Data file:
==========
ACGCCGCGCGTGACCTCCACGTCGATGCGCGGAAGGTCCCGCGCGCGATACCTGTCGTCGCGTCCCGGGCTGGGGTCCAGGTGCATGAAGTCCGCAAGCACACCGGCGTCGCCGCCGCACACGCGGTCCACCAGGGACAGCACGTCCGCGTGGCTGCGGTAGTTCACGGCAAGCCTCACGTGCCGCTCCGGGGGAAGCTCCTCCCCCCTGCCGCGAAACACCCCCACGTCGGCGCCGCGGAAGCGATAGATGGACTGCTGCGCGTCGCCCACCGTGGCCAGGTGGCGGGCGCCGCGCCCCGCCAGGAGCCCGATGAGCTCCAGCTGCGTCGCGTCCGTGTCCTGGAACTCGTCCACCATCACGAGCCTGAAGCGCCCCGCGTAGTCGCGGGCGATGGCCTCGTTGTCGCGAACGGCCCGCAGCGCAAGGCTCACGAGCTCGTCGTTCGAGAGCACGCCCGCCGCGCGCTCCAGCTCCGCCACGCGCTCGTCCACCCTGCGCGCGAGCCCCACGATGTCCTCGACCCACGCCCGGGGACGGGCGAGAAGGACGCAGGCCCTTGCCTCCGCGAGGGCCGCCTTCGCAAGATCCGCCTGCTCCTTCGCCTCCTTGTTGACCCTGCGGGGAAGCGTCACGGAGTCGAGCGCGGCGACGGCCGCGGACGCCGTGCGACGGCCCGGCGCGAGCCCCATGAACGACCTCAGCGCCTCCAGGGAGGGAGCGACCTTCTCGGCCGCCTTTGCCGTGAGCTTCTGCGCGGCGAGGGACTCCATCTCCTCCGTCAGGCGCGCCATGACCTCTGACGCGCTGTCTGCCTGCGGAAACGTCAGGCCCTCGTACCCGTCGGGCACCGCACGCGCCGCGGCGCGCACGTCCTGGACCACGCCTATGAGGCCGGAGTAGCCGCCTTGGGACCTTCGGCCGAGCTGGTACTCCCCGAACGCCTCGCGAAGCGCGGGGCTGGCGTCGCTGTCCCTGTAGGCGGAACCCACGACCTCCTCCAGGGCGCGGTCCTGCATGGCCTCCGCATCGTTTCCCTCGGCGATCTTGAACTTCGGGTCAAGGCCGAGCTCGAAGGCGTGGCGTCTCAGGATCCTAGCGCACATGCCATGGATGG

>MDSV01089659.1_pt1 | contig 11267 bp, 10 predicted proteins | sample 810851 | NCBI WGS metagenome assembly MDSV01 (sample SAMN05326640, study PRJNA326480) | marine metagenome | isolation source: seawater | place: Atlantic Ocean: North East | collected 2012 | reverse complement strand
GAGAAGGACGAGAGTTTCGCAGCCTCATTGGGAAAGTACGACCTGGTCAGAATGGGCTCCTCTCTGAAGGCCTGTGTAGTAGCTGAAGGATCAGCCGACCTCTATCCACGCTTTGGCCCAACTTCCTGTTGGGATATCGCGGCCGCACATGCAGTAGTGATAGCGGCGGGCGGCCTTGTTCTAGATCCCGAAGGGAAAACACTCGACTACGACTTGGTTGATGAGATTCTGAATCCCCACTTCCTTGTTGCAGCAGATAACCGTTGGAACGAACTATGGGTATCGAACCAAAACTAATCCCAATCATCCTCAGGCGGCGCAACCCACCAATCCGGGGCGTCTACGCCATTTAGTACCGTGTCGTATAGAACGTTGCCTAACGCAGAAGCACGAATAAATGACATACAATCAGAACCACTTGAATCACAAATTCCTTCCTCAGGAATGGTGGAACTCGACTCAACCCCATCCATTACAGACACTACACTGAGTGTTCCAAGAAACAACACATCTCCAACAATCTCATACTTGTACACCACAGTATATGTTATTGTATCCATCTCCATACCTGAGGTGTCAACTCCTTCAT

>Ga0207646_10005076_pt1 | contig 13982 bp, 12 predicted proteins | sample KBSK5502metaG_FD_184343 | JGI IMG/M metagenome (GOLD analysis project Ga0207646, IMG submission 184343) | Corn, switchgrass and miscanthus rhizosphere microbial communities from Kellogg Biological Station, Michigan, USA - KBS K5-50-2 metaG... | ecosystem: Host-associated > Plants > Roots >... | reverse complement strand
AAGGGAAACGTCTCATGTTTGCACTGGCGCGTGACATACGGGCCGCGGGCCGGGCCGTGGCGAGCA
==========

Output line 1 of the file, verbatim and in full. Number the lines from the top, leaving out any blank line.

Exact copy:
ACGCCGCGCGTGACCTCCACGTCGATGCGCGGAAGGTCCCGCGCGCGATACCTGTCGTCGCGTCCCGGGCTGGGGTCCAGGTGCATGAAGTCCGCAAGCACACCGGCGTCGCCGCCGCACACGCGGTCCACCAGGGACAGCACGTCCGCGTGGCTGCGGTAGTTCACGGCAAGCCTCACGTGCCGCTCCGGGGGAAGCTCCTCCCCCCTGCCGCGAAACACCCCCACGTCGGCGCCGCGGAAGCGATAGATGGACTGCTGCGCGTCGCCCACCGTGGCCAGGTGGCGGGCGCCGCGCCCCGCCAGGAGCCCGATGAGCTCCAGCTGCGTCGCGTCCGTGTCCTGGAACTCGTCCACCATCACGAGCCTGAAGCGCCCCGCGTAGTCGCGGGCGATGGCCTCGTTGTCGCGAACGGCCCGCAGCGCAAGGCTCACGAGCTCGTCGTTCGAGAGCACGCCCGCCGCGCGCTCCAGCTCCGCCACGCGCTCGTCCACCCTGCGCGCGAGCCCCACGATGTCCTCGACCCACGCCCGGGGACGGGCGAGAAGGACGCAGGCCCTTGCCTCCGCGAGGGCCGCCTTCGCAAGATCCGCCTGCTCCTTCGCCTCCTTGTTGACCCTGCGGGGAAGCGTCACGGAGTCGAGCGCGGCGACGGCCGCGGACGCCGTGCGACGGCCCGGCGCGAGCCCCATGAACGACCTCAGCGCCTCCAGGGAGGGAGCGACCTTCTCGGCCGCCTTTGCCGTGAGCTTCTGCGCGGCGAGGGACTCCATCTCCTCCGTCAGGCGCGCCATGACCTCTGACGCGCTGTCTGCCTGCGGAAACGTCAGGCCCTCGTACCCGTCGGGCACCGCACGCGCCGCGGCGCGCACGTCCTGGACCACGCCTATGAGGCCGGAGTAGCCGCCTTGGGACCTTCGGCCGAGCTGGTACTCCCCGAACGCCTCGCGAAGCGCGGGGCTGGCGTCGCTGTCCCTGTAGGCGGAACCCACGACCTCCTCCAGGGCGCGGTCCTGCATGGCCTCCGCATCGTTTCCCTCGGCGATCTTGAACTTCGGGTCAAGGCCGAGCTCGAAGGCGTGGCGTCTCAGGATCCTAGCGCACATGCCATGGATGG